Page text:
None of my relationships have ever worked out, and, after my last fell apart, I decided to do what I had been avoiding for so long. I explored a different aspect of my personality.
I got an app, made a profile, struck up a few conversations, and met somebody. I went to meet this person at a lovely French Cafe in Naples, just near the Mercato. The cafe closed while we were still sitting there talking. We had to leave at that point, but we kept talking. The only reason we stopped talking was because it started to rain while we were still talking by our cars. The date lasted a full six hours.
I was elated with how easy and natural the whole thing had seemed and went back to my school to talk to a friend about my feelings, though leaving out the specifics of the situation.
I told her that I had a lot of feelings bouncing around in my chest, and I could feel myself developing far too much feeling in too short a span of time. My friend, well-meaning, told me that many people in her family had met and married in less than a year, so this quick catching of feelings was normal. “Just roll with it. It’s gonna be okay,” she assured.
Rushing into a relationship, in my mind, however, was the worst possible scenario. When I finally told her that there was an added complication, that my date had been anything but male, the change was immediate. “Oh… Oh my,” she said, with a tilt of her head and strong disapproval in every gesture of body language. I braced for the inevitable argument over Catholic theology and treatment of homosexual issues.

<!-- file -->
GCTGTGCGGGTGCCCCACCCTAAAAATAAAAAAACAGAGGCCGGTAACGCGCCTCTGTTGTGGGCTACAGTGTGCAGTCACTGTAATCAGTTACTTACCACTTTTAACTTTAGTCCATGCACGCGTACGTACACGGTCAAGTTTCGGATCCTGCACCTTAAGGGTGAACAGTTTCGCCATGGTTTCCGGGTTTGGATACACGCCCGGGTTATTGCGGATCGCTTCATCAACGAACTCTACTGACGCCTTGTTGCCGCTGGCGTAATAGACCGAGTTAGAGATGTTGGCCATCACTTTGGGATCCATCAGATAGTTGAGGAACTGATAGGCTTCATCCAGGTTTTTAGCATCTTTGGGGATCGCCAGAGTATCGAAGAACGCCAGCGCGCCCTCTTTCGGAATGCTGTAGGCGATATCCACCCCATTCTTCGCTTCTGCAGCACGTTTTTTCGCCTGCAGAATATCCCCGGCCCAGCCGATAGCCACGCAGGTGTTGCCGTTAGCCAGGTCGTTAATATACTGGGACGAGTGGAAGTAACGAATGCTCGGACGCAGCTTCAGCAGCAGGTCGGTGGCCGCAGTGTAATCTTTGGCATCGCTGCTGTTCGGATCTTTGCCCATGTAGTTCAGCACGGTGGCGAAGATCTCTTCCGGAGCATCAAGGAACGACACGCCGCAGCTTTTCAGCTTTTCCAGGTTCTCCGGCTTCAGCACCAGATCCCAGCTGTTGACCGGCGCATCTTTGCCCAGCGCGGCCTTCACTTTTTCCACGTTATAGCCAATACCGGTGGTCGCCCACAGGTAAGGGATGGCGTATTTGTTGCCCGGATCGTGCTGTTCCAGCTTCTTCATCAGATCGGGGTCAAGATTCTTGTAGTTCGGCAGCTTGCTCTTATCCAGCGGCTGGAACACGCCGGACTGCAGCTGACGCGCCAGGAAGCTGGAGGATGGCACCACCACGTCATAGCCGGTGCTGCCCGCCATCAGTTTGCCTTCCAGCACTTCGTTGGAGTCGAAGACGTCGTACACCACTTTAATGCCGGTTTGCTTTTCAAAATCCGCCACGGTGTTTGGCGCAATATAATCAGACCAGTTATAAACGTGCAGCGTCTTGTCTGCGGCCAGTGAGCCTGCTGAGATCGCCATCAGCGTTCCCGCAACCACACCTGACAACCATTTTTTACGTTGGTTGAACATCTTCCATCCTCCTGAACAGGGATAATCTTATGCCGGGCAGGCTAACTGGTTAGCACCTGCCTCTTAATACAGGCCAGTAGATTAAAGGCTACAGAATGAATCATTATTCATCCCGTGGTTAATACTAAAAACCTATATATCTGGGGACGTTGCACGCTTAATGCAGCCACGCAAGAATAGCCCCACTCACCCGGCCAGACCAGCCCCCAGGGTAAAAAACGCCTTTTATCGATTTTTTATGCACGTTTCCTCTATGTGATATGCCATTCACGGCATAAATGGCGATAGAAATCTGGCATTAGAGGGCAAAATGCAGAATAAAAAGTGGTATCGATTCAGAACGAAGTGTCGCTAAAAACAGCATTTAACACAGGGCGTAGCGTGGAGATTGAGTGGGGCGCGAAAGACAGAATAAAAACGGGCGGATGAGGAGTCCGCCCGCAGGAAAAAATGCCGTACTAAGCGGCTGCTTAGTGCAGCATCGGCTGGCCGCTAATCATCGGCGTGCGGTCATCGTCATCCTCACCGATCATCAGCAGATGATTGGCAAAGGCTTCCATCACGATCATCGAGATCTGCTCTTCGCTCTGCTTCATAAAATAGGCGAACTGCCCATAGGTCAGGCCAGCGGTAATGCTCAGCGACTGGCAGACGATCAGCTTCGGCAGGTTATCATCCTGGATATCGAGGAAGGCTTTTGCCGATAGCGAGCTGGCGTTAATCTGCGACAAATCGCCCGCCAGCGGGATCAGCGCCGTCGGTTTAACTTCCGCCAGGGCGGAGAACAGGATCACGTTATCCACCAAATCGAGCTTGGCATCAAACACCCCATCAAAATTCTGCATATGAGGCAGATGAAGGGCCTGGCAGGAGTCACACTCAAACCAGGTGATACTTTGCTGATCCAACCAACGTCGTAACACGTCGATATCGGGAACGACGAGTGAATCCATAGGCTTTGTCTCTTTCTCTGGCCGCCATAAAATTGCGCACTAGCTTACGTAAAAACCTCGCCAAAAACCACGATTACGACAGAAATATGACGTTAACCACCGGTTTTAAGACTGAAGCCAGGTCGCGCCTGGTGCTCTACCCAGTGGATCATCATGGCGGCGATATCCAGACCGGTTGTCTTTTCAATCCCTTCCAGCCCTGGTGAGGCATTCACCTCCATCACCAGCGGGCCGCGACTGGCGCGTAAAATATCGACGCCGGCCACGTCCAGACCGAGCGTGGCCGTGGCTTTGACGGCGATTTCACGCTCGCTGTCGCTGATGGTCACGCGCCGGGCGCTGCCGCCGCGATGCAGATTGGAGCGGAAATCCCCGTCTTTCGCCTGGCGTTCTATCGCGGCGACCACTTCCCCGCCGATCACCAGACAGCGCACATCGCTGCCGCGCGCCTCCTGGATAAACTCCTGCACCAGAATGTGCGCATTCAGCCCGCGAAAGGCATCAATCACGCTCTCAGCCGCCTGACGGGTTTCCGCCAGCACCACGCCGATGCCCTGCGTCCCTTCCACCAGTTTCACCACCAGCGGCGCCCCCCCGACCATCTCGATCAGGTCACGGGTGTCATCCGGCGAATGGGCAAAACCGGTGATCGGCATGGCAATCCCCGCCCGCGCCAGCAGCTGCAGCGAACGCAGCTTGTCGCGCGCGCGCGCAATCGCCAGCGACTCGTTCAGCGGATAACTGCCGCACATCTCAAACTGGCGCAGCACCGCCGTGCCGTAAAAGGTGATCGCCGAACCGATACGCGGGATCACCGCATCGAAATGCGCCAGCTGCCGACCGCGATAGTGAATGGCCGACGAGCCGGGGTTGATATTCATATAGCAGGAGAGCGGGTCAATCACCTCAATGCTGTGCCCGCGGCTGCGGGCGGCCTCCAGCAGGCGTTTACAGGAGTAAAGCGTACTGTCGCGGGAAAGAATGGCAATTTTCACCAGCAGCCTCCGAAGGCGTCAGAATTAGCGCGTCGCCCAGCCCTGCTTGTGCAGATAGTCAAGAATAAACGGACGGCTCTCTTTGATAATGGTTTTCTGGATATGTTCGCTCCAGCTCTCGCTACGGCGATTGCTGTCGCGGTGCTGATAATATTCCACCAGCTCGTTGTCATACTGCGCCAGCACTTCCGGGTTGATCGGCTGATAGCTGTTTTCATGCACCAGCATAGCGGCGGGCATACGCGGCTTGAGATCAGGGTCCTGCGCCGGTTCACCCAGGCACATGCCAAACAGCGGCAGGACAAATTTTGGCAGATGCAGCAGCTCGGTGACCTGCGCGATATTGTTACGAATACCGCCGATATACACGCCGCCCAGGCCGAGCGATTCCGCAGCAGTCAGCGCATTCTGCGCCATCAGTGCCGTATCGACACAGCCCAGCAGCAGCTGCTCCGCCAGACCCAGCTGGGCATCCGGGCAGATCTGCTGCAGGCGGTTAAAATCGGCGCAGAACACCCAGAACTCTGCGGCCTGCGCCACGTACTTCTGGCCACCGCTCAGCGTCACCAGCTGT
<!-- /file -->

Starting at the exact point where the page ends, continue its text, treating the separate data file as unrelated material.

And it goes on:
Differences in religion and sexuality are things that are erased on a Catholic campus of such a small size. Indeed, on several occasions I have experienced rampant homophobia. Of those, Instances of homophobia range from simply holding an arrogantly Catholic viewpoint, to using homophobic and transphobic slurs.
Until recently, I believed myself to be bisexual, but, as a Catholic, had only pursued what most people understand as a heterosexual relationship. My understanding, however, is a little different.
I wasn’t suddenly less bisexual because of my, up until this point, exclusive involvement with men. I was still attracted to women. I just devoted myself to a man for the duration of our relationship.
During our discussion, I found it both frustrating and enraging that my friend had plenty of talking points that she could only halfway articulate and never fully bring to its proper conclusion. As a Catholic lesbian who has done extensive research into the how’s and why’s, the conversation as a whole was essentially fruitless.